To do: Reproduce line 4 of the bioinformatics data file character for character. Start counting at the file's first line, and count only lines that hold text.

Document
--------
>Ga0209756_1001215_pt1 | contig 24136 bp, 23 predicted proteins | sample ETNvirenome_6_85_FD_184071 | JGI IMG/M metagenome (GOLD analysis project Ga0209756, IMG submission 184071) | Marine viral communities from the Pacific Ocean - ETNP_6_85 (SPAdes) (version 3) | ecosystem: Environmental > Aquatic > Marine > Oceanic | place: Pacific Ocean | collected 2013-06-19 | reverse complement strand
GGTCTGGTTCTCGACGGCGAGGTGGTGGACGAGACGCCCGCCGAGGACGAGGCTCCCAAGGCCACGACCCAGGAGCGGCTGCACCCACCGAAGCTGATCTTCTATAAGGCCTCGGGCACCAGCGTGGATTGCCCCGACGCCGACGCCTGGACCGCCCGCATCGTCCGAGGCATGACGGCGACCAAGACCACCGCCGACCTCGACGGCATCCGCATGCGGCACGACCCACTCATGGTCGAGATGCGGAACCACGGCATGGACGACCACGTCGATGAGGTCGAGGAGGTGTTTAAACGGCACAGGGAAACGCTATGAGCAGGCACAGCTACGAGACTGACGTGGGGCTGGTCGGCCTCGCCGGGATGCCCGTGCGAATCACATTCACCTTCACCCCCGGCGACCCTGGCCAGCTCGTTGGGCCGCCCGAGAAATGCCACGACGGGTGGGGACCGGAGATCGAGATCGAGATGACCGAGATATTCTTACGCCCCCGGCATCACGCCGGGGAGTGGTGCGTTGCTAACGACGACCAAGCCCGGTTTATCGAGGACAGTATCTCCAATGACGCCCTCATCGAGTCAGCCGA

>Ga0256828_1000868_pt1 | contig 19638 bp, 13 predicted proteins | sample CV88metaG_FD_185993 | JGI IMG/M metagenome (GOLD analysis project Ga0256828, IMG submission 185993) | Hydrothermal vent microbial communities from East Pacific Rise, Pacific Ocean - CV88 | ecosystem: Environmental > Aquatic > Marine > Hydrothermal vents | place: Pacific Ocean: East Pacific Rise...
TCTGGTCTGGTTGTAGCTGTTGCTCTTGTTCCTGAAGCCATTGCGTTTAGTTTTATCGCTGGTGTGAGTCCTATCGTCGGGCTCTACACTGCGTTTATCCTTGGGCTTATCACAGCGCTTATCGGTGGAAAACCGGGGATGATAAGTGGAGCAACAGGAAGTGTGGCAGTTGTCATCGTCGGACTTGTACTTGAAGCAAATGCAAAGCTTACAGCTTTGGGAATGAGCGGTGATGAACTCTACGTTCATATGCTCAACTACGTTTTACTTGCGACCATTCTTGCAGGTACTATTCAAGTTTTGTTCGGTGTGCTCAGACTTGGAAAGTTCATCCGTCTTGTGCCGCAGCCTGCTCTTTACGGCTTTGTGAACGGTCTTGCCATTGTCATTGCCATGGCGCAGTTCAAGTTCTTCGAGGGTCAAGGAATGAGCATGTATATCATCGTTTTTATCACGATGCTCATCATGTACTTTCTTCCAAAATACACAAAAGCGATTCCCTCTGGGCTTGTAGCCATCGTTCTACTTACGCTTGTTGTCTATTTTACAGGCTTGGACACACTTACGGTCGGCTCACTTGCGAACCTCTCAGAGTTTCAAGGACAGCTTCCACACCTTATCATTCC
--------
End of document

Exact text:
TCTGGTCTGGTTGTAGCTGTTGCTCTTGTTCCTGAAGCCATTGCGTTTAGTTTTATCGCTGGTGTGAGTCCTATCGTCGGGCTCTACACTGCGTTTATCCTTGGGCTTATCACAGCGCTTATCGGTGGAAAACCGGGGATGATAAGTGGAGCAACAGGAAGTGTGGCAGTTGTCATCGTCGGACTTGTACTTGAAGCAAATGCAAAGCTTACAGCTTTGGGAATGAGCGGTGATGAACTCTACGTTCATATGCTCAACTACGTTTTACTTGCGACCATTCTTGCAGGTACTATTCAAGTTTTGTTCGGTGTGCTCAGACTTGGAAAGTTCATCCGTCTTGTGCCGCAGCCTGCTCTTTACGGCTTTGTGAACGGTCTTGCCATTGTCATTGCCATGGCGCAGTTCAAGTTCTTCGAGGGTCAAGGAATGAGCATGTATATCATCGTTTTTATCACGATGCTCATCATGTACTTTCTTCCAAAATACACAAAAGCGATTCCCTCTGGGCTTGTAGCCATCGTTCTACTTACGCTTGTTGTCTATTTTACAGGCTTGGACACACTTACGGTCGGCTCACTTGCGAACCTCTCAGAGTTTCAAGGACAGCTTCCACACCTTATCATTCC